From Biolk483



  • we have around 100K different molecules in our cells.
  • we have ~63 trillion cells
  • we have ~30K protiens
  • so how do we explain unified functionality?
  • note that we did a big drawing of a euk cell here with lots of labeling of parts. Exact positions were not the emphasis so much as the list of organelles and some characteristics; there is more on each organelle later in the lecture(s)
The important labels on a Eukaryotic cell
  • Nuclear pores for RNA to get out
  • Vacuoles
    • 90% of plant cells is the vacuole; that's how you know it is a plant cell!
  • Peroxisomes
    • do oxidations to get rid of toxic things
    • stick oxygens on things to make them sticky
  • Gap junctions (where two cells can hook together and make a membrane bridge to each others' cytoplasm
  • Tight junction (where two cells hook together but do not bridge)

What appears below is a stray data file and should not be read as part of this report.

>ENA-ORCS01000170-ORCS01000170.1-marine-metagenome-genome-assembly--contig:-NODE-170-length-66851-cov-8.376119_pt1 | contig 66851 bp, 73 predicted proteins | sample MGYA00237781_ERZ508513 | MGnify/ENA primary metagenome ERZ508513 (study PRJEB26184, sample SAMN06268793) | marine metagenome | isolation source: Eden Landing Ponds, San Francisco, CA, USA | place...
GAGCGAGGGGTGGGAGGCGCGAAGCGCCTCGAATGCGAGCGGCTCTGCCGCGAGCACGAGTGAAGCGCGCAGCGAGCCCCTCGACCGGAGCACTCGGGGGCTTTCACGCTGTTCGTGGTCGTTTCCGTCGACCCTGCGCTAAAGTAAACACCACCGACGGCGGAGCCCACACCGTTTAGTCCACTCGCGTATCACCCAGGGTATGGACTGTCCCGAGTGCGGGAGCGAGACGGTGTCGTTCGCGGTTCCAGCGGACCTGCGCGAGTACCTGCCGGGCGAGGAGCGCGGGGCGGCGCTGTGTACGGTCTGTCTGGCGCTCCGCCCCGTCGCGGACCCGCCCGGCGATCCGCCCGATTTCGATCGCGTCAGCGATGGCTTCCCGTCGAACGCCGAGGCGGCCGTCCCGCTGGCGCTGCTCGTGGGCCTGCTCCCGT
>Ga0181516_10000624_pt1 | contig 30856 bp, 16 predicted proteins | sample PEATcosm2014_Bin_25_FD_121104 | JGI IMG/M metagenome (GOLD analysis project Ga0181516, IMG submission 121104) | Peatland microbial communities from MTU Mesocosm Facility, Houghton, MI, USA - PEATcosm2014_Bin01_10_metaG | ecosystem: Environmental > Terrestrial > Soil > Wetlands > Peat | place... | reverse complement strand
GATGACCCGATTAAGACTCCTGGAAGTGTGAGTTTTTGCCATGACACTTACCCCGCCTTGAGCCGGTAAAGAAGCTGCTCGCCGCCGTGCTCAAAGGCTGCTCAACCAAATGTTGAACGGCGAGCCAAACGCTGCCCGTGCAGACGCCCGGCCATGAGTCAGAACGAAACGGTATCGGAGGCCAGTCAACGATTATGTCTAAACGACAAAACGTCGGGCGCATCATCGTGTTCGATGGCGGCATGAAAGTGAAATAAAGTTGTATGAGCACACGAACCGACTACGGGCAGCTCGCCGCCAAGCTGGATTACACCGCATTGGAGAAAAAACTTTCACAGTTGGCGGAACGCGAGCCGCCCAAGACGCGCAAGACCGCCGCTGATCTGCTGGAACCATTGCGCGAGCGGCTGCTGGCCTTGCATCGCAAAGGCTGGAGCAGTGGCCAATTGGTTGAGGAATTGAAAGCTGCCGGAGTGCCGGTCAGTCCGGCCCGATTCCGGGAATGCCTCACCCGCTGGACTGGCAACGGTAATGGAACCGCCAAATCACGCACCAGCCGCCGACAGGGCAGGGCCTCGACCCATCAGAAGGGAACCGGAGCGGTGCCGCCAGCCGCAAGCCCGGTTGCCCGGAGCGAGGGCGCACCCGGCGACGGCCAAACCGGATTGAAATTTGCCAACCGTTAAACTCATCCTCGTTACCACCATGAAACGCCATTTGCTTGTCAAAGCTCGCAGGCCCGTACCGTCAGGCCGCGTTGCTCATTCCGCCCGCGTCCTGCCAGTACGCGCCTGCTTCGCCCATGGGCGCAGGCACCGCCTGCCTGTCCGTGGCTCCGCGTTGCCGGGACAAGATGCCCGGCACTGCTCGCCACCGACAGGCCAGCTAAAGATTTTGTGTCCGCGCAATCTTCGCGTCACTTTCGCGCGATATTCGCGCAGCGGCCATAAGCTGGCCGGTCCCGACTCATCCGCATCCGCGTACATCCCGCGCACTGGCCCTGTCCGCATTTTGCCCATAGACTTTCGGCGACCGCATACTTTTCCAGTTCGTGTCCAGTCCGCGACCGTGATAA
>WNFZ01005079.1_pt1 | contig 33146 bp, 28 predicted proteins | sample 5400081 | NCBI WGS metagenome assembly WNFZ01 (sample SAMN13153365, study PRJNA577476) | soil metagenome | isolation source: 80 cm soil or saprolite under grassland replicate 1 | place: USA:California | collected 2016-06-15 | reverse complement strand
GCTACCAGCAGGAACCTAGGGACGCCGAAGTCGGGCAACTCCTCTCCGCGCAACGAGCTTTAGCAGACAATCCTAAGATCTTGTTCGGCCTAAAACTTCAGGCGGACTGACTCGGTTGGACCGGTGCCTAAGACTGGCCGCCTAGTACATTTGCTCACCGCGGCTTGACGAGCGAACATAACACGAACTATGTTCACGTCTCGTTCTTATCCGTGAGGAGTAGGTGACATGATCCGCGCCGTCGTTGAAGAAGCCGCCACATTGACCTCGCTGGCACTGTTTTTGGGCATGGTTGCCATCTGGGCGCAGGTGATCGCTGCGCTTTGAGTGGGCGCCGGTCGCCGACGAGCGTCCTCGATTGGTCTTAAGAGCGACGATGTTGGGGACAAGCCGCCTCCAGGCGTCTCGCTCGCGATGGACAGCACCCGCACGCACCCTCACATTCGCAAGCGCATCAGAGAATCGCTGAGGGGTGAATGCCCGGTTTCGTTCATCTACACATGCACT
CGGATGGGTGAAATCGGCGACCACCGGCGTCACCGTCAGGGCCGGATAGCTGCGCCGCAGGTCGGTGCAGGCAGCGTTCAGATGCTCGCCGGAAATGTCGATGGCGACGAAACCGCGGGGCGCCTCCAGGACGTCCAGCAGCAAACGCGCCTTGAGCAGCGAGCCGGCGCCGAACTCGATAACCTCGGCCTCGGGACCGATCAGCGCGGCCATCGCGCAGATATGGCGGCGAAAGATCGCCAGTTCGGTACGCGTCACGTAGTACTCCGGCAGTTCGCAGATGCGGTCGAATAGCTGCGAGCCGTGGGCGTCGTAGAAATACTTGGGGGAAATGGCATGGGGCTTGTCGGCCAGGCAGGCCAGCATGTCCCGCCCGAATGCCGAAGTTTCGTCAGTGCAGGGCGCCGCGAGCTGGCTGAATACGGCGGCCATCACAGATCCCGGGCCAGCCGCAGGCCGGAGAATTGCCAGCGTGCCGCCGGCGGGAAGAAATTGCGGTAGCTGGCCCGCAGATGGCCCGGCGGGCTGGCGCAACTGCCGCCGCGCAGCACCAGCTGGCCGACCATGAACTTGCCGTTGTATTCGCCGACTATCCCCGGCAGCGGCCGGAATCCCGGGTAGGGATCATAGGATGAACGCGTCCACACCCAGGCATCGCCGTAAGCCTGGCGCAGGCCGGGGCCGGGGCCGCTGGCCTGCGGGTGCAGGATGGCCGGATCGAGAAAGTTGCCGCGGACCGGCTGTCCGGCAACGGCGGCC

• Caveolae (caveolin binds cholesterol in the membrane--the presence of caveolin forces the associated lipid bilayer to curve inward)
  • Lysosomes
    • single membrane
    • garbage disposal of the cell
  • Coated pits (where things get bound and then an invagination takes them into the cell)
  • Golgi apparatus
    • things flow away from the nucleus toward the exterior
  • Ribosomes
    • 4 million AMU
    • Synthesizes proteins
  • Rough endoplasmic reticulum (rER)
    • have ribosomes on them
    • smooth ER do not have ribosomes on them
  • Nucleolus
    • area enriched in RNA
  • Nucleus
    • holds chromosomes
  • Cytoplasm